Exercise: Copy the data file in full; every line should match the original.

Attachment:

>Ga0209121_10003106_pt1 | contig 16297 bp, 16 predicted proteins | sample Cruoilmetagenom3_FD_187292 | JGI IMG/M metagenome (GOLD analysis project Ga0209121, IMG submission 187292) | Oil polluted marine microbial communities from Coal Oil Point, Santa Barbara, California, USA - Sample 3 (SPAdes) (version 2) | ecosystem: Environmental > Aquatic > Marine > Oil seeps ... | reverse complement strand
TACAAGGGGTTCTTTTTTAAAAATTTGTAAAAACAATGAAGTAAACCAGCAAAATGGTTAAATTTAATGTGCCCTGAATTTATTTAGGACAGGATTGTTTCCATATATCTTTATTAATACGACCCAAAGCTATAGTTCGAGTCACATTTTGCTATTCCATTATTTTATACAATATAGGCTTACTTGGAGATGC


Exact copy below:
>Ga0209121_10003106_pt1 | contig 16297 bp, 16 predicted proteins | sample Cruoilmetagenom3_FD_187292 | JGI IMG/M metagenome (GOLD analysis project Ga0209121, IMG submission 187292) | Oil polluted marine microbial communities from Coal Oil Point, Santa Barbara, California, USA - Sample 3 (SPAdes) (version 2) | ecosystem: Environmental > Aquatic > Marine > Oil seeps ... | reverse complement strand
TACAAGGGGTTCTTTTTTAAAAATTTGTAAAAACAATGAAGTAAACCAGCAAAATGGTTAAATTTAATGTGCCCTGAATTTATTTAGGACAGGATTGTTTCCATATATCTTTATTAATACGACCCAAAGCTATAGTTCGAGTCACATTTTGCTATTCCATTATTTTATACAATATAGGCTTACTTGGAGATGC